South East Wales

Freebirth data 'should be collected across UK'

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Media captionEleanor Horrigan described her freebirth experience as magical

Data on how many women choose to give birth without medical assistance should be collected across the UK, medical associations have said.

The NHS in London records how many women "freebirth" via a form parents can complete at its child health hubs.

The Welsh, Scottish and Northern Irish governments said they had no plans to record such births.

The Royal College of Midwives and Royal College of Obstetricians and Gynaecologists say it would be welcome.

Eleanor Horrigan, 26, from Cardiff, had a freebirth five months ago and described it as a magical experience.

She said she arrived at her decision because she wanted to avoid examinations and being encouraged to have medical interventions she did not want.

But the Royal College of Midwives (RCM), Heads of Midwifery Wales group and Royal College of Obstetricians and Gynaecologists (RCOG) all expressed concerns about freebirths and pointed out potential risks for both mother and baby.

The Birth Trauma Association described it as "dangerous".

But Ms Horrigan said she was completely confident in her decision and giving birth to her daughter Autumn-Violet was "amazing".

"With my son's birth I felt there were exams and monitoring and you were being told what to do," she said.

"But with her birth I felt she [the baby] was telling me what to do and that's what was so amazing about it."

Image copyright Samantha Gadsden
Image caption Ms Horrigan said she chose a freebirth because she was afraid of medical intervention

She rejected any suggestion her choice was risky, saying: "It's down to perception of risk.

"Having somebody there to disrupt what I wanted and to disrupt what I thought I needed to keep my birth safeā€¦ I would never judge anyone else for their decisions."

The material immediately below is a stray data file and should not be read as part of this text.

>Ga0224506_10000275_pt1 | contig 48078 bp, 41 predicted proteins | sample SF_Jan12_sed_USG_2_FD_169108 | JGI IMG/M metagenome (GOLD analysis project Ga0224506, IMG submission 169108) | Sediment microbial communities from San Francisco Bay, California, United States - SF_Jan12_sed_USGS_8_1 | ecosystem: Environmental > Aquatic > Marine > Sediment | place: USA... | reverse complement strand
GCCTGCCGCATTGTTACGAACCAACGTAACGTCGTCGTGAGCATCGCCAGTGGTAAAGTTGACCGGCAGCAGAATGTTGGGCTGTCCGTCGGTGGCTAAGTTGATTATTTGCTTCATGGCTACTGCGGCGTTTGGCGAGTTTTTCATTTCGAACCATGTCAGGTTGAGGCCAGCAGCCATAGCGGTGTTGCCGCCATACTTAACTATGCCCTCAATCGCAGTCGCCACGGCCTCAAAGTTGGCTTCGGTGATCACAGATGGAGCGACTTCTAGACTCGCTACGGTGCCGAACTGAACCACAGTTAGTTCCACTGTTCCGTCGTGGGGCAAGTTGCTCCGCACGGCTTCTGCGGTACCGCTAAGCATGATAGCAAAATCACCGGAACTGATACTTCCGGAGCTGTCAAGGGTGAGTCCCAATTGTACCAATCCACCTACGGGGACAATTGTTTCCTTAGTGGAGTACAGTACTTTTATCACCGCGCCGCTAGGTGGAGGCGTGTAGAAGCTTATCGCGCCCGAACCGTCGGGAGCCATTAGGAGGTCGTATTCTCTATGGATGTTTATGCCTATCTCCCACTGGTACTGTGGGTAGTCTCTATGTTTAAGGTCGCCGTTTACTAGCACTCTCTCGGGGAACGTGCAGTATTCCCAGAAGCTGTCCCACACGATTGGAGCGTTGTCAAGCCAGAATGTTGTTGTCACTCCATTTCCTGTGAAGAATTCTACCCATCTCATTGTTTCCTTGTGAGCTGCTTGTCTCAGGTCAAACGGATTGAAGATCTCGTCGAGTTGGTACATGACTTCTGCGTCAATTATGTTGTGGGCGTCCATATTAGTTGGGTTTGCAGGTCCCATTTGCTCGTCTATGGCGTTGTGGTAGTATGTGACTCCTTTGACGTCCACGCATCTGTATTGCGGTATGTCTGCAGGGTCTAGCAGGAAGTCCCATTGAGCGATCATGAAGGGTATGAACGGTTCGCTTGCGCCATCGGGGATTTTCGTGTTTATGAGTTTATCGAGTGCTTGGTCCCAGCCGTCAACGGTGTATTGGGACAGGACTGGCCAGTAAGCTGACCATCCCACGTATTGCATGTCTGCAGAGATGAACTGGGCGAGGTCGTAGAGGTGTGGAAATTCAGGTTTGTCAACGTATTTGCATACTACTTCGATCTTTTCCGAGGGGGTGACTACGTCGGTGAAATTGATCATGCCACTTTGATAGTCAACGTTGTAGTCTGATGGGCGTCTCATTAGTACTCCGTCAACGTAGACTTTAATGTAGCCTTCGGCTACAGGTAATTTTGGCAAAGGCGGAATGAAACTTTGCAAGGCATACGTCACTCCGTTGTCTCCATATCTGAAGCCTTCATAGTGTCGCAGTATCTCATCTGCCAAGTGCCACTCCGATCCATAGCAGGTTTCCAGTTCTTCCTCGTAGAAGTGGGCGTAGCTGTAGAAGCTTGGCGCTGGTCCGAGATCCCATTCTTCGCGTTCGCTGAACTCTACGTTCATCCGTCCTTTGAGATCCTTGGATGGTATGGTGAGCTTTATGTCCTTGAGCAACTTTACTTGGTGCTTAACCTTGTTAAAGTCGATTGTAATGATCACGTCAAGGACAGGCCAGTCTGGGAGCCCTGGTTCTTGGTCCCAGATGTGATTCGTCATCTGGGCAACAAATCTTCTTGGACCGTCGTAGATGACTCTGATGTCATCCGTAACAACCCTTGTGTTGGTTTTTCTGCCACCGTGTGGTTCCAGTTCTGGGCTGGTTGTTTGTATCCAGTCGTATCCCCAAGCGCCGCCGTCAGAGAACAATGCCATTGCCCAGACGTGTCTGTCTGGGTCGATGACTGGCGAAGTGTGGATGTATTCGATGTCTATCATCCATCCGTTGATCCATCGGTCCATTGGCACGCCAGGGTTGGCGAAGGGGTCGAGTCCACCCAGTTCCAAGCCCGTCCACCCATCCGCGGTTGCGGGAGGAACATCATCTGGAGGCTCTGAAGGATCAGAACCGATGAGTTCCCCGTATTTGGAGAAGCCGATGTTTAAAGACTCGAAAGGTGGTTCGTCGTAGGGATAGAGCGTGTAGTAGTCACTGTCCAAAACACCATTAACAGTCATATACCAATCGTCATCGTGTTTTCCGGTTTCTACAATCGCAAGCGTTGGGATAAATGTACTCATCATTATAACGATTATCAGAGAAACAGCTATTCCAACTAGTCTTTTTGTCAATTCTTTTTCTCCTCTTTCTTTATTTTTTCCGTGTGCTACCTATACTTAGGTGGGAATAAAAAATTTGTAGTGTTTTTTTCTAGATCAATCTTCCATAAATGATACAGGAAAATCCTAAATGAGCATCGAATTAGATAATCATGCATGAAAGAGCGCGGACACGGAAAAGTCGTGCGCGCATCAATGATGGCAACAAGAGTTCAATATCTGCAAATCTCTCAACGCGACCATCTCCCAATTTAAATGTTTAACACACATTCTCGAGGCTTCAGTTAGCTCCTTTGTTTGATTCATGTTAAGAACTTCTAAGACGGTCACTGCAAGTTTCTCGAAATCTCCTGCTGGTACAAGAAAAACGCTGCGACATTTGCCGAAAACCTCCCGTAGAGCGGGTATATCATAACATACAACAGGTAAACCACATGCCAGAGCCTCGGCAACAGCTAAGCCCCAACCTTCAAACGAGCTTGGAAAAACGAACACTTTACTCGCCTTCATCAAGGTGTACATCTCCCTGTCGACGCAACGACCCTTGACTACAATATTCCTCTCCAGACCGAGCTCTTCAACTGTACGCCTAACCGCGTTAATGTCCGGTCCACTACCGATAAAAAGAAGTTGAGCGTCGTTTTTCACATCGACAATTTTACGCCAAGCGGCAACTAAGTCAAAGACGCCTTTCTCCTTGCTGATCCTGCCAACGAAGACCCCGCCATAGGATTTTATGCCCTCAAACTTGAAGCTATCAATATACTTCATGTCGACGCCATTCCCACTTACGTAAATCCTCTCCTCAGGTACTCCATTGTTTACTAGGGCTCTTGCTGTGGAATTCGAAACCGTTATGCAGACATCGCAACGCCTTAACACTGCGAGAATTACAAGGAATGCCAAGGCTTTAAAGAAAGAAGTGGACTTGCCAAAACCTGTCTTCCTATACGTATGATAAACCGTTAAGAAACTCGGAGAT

Ms Horrigan had planned a home birth for her first born, now four, but had him in hospital as there were no midwives available to visit her when she went into labour.

"I was pushed into things I didn't really want and felt like my choices were taken away from me in terms of examinations and being told to push," she said.

After having her first child she decided to train as an antenatal teacher, began working as a doula and decided her next birth would be at home with only her family and her friend, a fellow doula, present.

"The plan was always to do it ourselves but I knew that if I wanted to at any point I could call a midwife but that point never came."

She has no regrets and puts her daughter's easy temperament down to her birth choice.

"She's so content and so lovely. She's had the perfect entrance to the world."

Image copyright Samantha Gadsden
Image caption Ms Horrigan has two children aged four and five months

NHS England said up to 200 women in London give birth without being registered with a GP or midwife each year.

It said this data was collected via a form parents can complete through child health hubs.

Freedom of information (FOI) requests to Wales' health boards revealed at least 463 women in Wales gave birth without a medic present over the past five years but it is not clear how many of those made a decision to reject medical help.

The RCOG said a better understanding of the numbers of freebirths would be beneficial.

"We welcome any data collected on freebirthing across the UK to help our understanding of women's birth preferences and inform best practice," it said.

The RCM said it would "welcome this type of data collection" as long as it is carried out "in accordance with data protection laws".

But it voiced concerns about freebirthing, saying it would "strongly discourage" it due to the "potential risks for both mother and baby".

"The RCM also believes that the more we develop maternity services which enable women and midwives to get to know each other and for women to trust their midwife, the less likely women are to choose to give birth without a midwife present," it said.

This was seconded by the Heads of Midwifery Wales group, which is made up of head midwives from each health board, who said it "cannot recommend something that is potentially unsafe".

But the Association for Improvements in Maternity Services (Aims) supported Ms Horrigan's choice, saying: "Trusts need to understand freebirths are legal. A freebirth is an active and positive choice."

Doula UK said it supported a "woman's autonomy and freedom of choice" but does not take a stand on unassisted childbirth.

Maureen Treadwell, co-founder of The Birth Trauma Association, said: "We have to raise our heads about the parapet and say it's dangerous.

"People are misled by stuff on the internet that suggests it's not dangerous but people on the internet have no responsibilities.

"If you freebirth you have to factor in you might die."

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